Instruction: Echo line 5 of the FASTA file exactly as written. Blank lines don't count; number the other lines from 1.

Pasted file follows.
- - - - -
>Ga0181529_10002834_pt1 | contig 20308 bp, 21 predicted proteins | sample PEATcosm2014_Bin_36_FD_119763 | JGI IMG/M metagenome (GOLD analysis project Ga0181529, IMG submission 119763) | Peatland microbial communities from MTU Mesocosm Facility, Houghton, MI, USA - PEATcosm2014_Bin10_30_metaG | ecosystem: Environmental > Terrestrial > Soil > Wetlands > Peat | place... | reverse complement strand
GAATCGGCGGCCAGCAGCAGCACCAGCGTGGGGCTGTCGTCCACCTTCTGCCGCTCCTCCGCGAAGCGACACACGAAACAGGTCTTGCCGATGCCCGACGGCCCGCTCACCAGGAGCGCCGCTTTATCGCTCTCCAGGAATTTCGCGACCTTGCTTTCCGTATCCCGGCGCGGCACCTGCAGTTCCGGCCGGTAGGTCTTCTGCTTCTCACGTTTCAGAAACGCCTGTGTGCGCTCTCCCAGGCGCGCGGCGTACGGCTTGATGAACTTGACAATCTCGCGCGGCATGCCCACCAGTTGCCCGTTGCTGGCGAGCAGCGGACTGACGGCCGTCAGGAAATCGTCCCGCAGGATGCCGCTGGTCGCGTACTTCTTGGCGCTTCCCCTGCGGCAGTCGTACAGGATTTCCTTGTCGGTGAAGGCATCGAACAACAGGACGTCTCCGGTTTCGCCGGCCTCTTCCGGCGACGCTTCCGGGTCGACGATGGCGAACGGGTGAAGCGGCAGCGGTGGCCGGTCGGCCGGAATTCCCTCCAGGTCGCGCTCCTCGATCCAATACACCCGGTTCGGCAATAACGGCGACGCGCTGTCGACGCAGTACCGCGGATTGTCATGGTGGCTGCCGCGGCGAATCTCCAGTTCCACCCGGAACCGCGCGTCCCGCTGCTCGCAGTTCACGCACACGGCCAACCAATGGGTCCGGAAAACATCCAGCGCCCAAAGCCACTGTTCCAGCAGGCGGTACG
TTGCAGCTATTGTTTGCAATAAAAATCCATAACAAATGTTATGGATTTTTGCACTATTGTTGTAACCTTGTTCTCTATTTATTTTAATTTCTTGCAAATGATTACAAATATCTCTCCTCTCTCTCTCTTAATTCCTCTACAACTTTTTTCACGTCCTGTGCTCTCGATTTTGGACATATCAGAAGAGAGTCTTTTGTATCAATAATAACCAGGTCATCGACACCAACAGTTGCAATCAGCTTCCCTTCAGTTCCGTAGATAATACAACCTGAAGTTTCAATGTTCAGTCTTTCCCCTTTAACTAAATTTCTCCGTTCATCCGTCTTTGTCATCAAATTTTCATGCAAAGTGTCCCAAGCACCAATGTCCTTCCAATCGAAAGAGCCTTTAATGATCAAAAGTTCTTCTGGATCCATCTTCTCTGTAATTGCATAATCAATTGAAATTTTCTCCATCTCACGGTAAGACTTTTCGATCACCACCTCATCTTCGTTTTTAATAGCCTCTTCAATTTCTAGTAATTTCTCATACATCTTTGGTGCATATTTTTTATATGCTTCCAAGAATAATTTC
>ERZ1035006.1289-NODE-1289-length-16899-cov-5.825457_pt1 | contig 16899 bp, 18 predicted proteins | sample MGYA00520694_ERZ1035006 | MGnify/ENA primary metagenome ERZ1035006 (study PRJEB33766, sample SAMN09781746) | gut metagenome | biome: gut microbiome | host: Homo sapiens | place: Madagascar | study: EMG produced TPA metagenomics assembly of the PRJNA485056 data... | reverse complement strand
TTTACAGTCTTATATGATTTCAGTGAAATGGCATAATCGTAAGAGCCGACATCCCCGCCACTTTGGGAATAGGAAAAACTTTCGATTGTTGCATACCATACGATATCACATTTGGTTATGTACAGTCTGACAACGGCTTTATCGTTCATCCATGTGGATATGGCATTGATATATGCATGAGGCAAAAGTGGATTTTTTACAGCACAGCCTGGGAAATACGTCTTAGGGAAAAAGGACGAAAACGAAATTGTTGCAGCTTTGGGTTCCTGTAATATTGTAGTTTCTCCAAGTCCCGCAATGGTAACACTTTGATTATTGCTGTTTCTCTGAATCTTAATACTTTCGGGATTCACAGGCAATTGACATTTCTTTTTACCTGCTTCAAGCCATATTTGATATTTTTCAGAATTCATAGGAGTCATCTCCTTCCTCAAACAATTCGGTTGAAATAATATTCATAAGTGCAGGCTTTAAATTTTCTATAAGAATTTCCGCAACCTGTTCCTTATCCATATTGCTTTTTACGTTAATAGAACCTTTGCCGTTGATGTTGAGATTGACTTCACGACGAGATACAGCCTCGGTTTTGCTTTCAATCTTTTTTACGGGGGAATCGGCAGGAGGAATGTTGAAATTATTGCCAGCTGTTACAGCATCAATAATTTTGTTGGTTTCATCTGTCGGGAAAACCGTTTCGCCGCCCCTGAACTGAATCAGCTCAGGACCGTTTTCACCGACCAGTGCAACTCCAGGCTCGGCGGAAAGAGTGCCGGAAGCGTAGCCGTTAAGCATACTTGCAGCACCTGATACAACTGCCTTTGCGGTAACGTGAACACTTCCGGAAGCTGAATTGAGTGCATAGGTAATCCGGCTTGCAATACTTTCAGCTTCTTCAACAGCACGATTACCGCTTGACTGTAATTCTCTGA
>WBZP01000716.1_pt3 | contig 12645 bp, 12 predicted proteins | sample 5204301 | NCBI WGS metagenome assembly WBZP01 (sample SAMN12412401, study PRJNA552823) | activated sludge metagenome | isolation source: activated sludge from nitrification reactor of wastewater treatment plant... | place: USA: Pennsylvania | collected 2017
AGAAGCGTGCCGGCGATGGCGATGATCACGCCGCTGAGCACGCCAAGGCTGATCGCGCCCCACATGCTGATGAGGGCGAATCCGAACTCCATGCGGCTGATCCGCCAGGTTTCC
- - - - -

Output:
TTTACAGTCTTATATGATTTCAGTGAAATGGCATAATCGTAAGAGCCGACATCCCCGCCACTTTGGGAATAGGAAAAACTTTCGATTGTTGCATACCATACGATATCACATTTGGTTATGTACAGTCTGACAACGGCTTTATCGTTCATCCATGTGGATATGGCATTGATATATGCATGAGGCAAAAGTGGATTTTTTACAGCACAGCCTGGGAAATACGTCTTAGGGAAAAAGGACGAAAACGAAATTGTTGCAGCTTTGGGTTCCTGTAATATTGTAGTTTCTCCAAGTCCCGCAATGGTAACACTTTGATTATTGCTGTTTCTCTGAATCTTAATACTTTCGGGATTCACAGGCAATTGACATTTCTTTTTACCTGCTTCAAGCCATATTTGATATTTTTCAGAATTCATAGGAGTCATCTCCTTCCTCAAACAATTCGGTTGAAATAATATTCATAAGTGCAGGCTTTAAATTTTCTATAAGAATTTCCGCAACCTGTTCCTTATCCATATTGCTTTTTACGTTAATAGAACCTTTGCCGTTGATGTTGAGATTGACTTCACGACGAGATACAGCCTCGGTTTTGCTTTCAATCTTTTTTACGGGGGAATCGGCAGGAGGAATGTTGAAATTATTGCCAGCTGTTACAGCATCAATAATTTTGTTGGTTTCATCTGTCGGGAAAACCGTTTCGCCGCCCCTGAACTGAATCAGCTCAGGACCGTTTTCACCGACCAGTGCAACTCCAGGCTCGGCGGAAAGAGTGCCGGAAGCGTAGCCGTTAAGCATACTTGCAGCACCTGATACAACTGCCTTTGCGGTAACGTGAACACTTCCGGAAGCTGAATTGAGTGCATAGGTAATCCGGCTTGCAATACTTTCAGCTTCTTCAACAGCACGATTACCGCTTGACTGTAATTCTCTGA